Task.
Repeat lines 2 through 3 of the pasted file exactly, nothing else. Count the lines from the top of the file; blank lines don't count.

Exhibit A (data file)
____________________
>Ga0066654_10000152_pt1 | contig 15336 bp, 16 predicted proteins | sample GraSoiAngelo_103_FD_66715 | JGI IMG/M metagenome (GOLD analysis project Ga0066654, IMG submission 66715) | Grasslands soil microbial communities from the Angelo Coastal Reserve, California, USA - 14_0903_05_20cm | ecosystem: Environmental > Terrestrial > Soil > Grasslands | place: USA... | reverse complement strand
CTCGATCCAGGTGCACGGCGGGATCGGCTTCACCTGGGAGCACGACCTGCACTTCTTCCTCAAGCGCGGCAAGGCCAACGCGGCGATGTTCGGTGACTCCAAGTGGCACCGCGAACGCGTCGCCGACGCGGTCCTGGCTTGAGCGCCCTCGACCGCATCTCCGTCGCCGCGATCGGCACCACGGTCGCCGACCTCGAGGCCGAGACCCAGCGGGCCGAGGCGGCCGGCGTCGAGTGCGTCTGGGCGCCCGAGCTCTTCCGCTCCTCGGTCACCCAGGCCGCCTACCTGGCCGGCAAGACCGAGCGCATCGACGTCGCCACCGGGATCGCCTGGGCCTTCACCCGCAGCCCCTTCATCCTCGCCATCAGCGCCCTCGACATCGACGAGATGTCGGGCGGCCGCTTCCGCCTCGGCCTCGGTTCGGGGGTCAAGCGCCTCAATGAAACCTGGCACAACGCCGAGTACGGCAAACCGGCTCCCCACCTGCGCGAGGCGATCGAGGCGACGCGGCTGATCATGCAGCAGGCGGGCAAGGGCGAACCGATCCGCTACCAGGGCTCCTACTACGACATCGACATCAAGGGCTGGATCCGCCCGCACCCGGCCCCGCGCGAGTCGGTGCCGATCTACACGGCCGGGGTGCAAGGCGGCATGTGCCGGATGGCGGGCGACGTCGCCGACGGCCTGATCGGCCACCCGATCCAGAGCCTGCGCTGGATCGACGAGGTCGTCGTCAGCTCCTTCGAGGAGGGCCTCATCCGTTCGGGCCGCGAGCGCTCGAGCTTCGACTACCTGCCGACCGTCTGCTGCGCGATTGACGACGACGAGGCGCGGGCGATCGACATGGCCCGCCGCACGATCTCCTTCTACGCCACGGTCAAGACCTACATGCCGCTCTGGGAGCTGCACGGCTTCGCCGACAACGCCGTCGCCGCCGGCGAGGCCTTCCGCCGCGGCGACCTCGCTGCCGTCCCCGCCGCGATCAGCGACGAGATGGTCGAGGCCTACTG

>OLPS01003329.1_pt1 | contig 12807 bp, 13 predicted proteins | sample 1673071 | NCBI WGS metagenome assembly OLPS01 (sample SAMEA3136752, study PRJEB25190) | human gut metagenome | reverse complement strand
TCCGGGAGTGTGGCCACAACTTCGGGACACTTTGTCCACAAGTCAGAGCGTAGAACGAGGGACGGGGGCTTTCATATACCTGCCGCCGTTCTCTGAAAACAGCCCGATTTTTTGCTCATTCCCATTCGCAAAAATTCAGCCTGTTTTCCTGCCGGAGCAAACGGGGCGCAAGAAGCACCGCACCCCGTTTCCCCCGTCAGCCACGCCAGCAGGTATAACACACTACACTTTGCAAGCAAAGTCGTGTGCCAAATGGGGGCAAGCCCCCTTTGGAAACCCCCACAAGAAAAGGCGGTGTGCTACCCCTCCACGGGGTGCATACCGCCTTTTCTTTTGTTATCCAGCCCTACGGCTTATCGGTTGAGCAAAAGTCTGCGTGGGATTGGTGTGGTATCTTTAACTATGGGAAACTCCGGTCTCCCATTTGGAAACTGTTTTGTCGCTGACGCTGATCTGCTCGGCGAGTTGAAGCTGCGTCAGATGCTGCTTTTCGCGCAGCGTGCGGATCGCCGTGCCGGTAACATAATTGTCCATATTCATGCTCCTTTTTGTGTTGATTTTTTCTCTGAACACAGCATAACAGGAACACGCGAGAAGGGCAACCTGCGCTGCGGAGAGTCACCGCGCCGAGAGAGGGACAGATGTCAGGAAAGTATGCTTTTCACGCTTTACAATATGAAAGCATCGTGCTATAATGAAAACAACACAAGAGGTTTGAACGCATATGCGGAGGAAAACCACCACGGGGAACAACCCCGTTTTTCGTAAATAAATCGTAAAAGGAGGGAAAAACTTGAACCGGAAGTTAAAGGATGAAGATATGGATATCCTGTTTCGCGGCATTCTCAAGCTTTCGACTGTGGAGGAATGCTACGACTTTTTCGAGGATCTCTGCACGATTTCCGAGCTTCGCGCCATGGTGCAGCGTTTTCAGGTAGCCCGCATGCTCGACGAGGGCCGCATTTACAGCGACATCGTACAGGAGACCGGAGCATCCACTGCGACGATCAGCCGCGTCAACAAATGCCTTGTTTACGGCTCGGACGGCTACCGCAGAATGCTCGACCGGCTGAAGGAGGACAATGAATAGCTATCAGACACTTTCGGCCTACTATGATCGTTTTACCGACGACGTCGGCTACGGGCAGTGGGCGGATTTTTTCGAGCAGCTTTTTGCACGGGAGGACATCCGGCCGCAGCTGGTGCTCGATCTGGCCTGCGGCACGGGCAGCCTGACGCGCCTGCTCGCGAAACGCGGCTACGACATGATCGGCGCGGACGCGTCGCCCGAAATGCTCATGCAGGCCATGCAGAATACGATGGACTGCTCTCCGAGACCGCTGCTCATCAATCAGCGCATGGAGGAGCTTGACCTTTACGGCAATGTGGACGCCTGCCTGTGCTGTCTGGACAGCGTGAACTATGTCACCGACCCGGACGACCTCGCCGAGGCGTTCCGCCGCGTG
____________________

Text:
CTCGATCCAGGTGCACGGCGGGATCGGCTTCACCTGGGAGCACGACCTGCACTTCTTCCTCAAGCGCGGCAAGGCCAACGCGGCGATGTTCGGTGACTCCAAGTGGCACCGCGAACGCGTCGCCGACGCGGTCCTGGCTTGAGCGCCCTCGACCGCATCTCCGTCGCCGCGATCGGCACCACGGTCGCCGACCTCGAGGCCGAGACCCAGCGGGCCGAGGCGGCCGGCGTCGAGTGCGTCTGGGCGCCCGAGCTCTTCCGCTCCTCGGTCACCCAGGCCGCCTACCTGGCCGGCAAGACCGAGCGCATCGACGTCGCCACCGGGATCGCCTGGGCCTTCACCCGCAGCCCCTTCATCCTCGCCATCAGCGCCCTCGACATCGACGAGATGTCGGGCGGCCGCTTCCGCCTCGGCCTCGGTTCGGGGGTCAAGCGCCTCAATGAAACCTGGCACAACGCCGAGTACGGCAAACCGGCTCCCCACCTGCGCGAGGCGATCGAGGCGACGCGGCTGATCATGCAGCAGGCGGGCAAGGGCGAACCGATCCGCTACCAGGGCTCCTACTACGACATCGACATCAAGGGCTGGATCCGCCCGCACCCGGCCCCGCGCGAGTCGGTGCCGATCTACACGGCCGGGGTGCAAGGCGGCATGTGCCGGATGGCGGGCGACGTCGCCGACGGCCTGATCGGCCACCCGATCCAGAGCCTGCGCTGGATCGACGAGGTCGTCGTCAGCTCCTTCGAGGAGGGCCTCATCCGTTCGGGCCGCGAGCGCTCGAGCTTCGACTACCTGCCGACCGTCTGCTGCGCGATTGACGACGACGAGGCGCGGGCGATCGACATGGCCCGCCGCACGATCTCCTTCTACGCCACGGTCAAGACCTACATGCCGCTCTGGGAGCTGCACGGCTTCGCCGACAACGCCGTCGCCGCCGGCGAGGCCTTCCGCCGCGGCGACCTCGCTGCCGTCCCCGCCGCGATCAGCGACGAGATGGTCGAGGCCTACTG

>OLPS01003329.1_pt1 | contig 12807 bp, 13 predicted proteins | sample 1673071 | NCBI WGS metagenome assembly OLPS01 (sample SAMEA3136752, study PRJEB25190) | human gut metagenome | reverse complement strand